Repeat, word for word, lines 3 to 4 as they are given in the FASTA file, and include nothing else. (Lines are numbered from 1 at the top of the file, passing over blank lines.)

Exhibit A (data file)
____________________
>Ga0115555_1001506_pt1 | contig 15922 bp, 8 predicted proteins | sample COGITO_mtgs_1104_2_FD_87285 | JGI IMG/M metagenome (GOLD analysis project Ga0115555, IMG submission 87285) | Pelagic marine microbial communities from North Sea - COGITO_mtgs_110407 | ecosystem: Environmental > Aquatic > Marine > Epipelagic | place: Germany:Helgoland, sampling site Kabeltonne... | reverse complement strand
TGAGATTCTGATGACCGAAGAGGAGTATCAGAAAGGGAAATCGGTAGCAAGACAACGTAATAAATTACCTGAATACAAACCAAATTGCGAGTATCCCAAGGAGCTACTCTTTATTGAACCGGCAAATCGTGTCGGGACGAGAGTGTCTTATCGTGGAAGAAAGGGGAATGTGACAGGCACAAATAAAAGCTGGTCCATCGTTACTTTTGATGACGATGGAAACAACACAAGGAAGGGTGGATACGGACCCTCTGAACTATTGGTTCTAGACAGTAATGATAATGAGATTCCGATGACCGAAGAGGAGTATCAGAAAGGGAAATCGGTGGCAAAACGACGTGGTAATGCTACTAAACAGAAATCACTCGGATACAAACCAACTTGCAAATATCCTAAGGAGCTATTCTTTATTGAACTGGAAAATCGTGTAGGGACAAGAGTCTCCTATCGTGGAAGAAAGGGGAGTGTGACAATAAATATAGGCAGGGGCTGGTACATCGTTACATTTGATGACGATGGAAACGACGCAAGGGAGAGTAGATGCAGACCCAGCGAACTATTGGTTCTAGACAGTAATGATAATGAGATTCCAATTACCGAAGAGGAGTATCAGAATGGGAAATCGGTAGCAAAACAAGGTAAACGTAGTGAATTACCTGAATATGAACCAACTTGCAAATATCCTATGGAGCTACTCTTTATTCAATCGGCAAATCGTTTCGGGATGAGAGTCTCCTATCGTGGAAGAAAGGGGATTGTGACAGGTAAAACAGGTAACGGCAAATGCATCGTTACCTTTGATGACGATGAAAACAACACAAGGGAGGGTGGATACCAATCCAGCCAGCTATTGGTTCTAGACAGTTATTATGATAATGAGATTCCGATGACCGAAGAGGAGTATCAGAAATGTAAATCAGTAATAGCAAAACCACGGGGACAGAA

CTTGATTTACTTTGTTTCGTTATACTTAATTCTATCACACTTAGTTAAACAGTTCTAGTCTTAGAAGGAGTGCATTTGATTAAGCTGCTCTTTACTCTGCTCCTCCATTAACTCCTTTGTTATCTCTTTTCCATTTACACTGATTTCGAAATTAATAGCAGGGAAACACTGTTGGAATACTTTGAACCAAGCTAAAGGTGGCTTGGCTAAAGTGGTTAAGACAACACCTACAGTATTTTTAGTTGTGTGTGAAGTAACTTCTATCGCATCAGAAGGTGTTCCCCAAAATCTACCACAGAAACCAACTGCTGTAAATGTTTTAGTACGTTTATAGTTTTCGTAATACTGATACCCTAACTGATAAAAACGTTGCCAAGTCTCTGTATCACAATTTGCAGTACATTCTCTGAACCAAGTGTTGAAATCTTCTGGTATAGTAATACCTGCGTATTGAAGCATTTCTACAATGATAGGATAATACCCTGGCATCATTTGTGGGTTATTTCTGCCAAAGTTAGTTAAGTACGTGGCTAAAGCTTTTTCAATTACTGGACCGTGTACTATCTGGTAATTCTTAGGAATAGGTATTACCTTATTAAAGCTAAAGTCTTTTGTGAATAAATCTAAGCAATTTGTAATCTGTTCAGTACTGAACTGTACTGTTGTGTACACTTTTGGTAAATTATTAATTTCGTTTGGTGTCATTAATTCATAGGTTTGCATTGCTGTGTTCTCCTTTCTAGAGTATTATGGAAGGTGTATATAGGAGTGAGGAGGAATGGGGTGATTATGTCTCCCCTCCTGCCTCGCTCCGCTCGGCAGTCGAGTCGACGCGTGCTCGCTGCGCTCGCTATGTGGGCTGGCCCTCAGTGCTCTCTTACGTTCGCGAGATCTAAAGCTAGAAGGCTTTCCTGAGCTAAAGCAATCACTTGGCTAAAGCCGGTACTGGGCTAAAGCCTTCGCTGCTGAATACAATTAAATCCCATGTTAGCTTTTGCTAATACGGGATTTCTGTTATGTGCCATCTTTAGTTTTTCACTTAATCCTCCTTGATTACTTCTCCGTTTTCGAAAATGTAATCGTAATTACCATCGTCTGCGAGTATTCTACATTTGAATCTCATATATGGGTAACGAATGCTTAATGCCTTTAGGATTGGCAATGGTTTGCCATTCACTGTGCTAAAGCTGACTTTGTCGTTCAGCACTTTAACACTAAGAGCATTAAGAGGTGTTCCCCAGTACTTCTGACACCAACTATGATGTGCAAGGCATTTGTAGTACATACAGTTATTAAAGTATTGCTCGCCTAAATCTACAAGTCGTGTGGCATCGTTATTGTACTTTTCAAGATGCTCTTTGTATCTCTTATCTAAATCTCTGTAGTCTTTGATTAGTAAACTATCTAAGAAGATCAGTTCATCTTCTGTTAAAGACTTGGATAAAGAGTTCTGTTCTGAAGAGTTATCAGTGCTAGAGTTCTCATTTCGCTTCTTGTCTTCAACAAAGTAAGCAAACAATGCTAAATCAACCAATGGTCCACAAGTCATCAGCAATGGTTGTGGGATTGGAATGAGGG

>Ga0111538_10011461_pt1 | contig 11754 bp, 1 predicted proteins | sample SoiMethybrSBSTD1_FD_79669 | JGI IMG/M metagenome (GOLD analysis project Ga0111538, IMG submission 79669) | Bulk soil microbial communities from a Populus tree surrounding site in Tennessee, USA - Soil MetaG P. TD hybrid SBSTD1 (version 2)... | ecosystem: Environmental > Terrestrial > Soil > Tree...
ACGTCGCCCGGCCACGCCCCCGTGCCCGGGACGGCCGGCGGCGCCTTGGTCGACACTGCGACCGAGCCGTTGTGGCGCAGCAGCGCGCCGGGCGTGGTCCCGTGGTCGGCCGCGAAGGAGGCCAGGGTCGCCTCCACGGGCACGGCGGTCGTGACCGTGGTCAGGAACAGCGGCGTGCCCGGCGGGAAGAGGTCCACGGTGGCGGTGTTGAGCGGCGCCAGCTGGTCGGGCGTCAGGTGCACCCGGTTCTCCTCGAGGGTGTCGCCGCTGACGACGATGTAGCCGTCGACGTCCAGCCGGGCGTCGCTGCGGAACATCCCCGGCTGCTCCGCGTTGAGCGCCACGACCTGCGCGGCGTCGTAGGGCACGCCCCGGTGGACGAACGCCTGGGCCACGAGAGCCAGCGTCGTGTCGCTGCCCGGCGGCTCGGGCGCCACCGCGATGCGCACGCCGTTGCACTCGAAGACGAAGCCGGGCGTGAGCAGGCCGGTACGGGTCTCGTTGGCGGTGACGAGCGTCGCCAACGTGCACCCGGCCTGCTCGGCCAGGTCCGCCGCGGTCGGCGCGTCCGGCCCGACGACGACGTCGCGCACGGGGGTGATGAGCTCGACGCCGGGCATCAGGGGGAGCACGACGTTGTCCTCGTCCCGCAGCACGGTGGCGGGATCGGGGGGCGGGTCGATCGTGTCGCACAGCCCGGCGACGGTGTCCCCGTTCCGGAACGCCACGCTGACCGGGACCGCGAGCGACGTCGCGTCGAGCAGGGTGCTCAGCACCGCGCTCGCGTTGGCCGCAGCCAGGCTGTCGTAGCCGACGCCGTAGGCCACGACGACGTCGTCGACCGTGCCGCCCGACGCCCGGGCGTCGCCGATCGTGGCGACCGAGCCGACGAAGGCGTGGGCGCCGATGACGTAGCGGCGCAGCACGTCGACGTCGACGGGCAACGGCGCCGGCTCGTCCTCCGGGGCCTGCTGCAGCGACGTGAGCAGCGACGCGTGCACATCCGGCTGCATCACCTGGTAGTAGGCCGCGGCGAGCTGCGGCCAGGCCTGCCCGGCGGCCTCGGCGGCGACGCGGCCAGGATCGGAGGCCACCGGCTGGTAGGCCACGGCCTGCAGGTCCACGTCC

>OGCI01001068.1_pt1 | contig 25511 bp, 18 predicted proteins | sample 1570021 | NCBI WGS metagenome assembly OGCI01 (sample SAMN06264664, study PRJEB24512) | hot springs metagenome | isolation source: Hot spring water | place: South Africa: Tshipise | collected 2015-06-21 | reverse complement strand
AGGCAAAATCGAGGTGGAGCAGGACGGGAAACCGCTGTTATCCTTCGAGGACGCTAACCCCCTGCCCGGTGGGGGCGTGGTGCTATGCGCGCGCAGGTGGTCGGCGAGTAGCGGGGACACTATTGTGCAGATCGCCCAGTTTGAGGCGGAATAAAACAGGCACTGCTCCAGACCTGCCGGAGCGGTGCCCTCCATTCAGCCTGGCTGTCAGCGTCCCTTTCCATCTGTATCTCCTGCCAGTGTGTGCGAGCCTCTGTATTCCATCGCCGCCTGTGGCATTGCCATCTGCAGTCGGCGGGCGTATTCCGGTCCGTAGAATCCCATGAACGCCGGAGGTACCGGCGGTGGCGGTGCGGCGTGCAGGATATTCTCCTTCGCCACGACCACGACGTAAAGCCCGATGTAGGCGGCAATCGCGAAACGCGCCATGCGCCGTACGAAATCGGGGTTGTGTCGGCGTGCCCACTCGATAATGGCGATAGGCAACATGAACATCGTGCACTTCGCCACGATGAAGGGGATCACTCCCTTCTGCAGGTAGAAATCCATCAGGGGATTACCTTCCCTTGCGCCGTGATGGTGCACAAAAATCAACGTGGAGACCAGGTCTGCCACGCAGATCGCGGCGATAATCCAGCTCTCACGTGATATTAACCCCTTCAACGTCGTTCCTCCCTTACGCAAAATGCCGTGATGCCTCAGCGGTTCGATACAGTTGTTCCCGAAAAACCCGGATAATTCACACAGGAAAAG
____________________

CTTGATTTACTTTGTTTCGTTATACTTAATTCTATCACACTTAGTTAAACAGTTCTAGTCTTAGAAGGAGTGCATTTGATTAAGCTGCTCTTTACTCTGCTCCTCCATTAACTCCTTTGTTATCTCTTTTCCATTTACACTGATTTCGAAATTAATAGCAGGGAAACACTGTTGGAATACTTTGAACCAAGCTAAAGGTGGCTTGGCTAAAGTGGTTAAGACAACACCTACAGTATTTTTAGTTGTGTGTGAAGTAACTTCTATCGCATCAGAAGGTGTTCCCCAAAATCTACCACAGAAACCAACTGCTGTAAATGTTTTAGTACGTTTATAGTTTTCGTAATACTGATACCCTAACTGATAAAAACGTTGCCAAGTCTCTGTATCACAATTTGCAGTACATTCTCTGAACCAAGTGTTGAAATCTTCTGGTATAGTAATACCTGCGTATTGAAGCATTTCTACAATGATAGGATAATACCCTGGCATCATTTGTGGGTTATTTCTGCCAAAGTTAGTTAAGTACGTGGCTAAAGCTTTTTCAATTACTGGACCGTGTACTATCTGGTAATTCTTAGGAATAGGTATTACCTTATTAAAGCTAAAGTCTTTTGTGAATAAATCTAAGCAATTTGTAATCTGTTCAGTACTGAACTGTACTGTTGTGTACACTTTTGGTAAATTATTAATTTCGTTTGGTGTCATTAATTCATAGGTTTGCATTGCTGTGTTCTCCTTTCTAGAGTATTATGGAAGGTGTATATAGGAGTGAGGAGGAATGGGGTGATTATGTCTCCCCTCCTGCCTCGCTCCGCTCGGCAGTCGAGTCGACGCGTGCTCGCTGCGCTCGCTATGTGGGCTGGCCCTCAGTGCTCTCTTACGTTCGCGAGATCTAAAGCTAGAAGGCTTTCCTGAGCTAAAGCAATCACTTGGCTAAAGCCGGTACTGGGCTAAAGCCTTCGCTGCTGAATACAATTAAATCCCATGTTAGCTTTTGCTAATACGGGATTTCTGTTATGTGCCATCTTTAGTTTTTCACTTAATCCTCCTTGATTACTTCTCCGTTTTCGAAAATGTAATCGTAATTACCATCGTCTGCGAGTATTCTACATTTGAATCTCATATATGGGTAACGAATGCTTAATGCCTTTAGGATTGGCAATGGTTTGCCATTCACTGTGCTAAAGCTGACTTTGTCGTTCAGCACTTTAACACTAAGAGCATTAAGAGGTGTTCCCCAGTACTTCTGACACCAACTATGATGTGCAAGGCATTTGTAGTACATACAGTTATTAAAGTATTGCTCGCCTAAATCTACAAGTCGTGTGGCATCGTTATTGTACTTTTCAAGATGCTCTTTGTATCTCTTATCTAAATCTCTGTAGTCTTTGATTAGTAAACTATCTAAGAAGATCAGTTCATCTTCTGTTAAAGACTTGGATAAAGAGTTCTGTTCTGAAGAGTTATCAGTGCTAGAGTTCTCATTTCGCTTCTTGTCTTCAACAAAGTAAGCAAACAATGCTAAATCAACCAATGGTCCACAAGTCATCAGCAATGGTTGTGGGATTGGAATGAGGG

>Ga0111538_10011461_pt1 | contig 11754 bp, 1 predicted proteins | sample SoiMethybrSBSTD1_FD_79669 | JGI IMG/M metagenome (GOLD analysis project Ga0111538, IMG submission 79669) | Bulk soil microbial communities from a Populus tree surrounding site in Tennessee, USA - Soil MetaG P. TD hybrid SBSTD1 (version 2)... | ecosystem: Environmental > Terrestrial > Soil > Tree...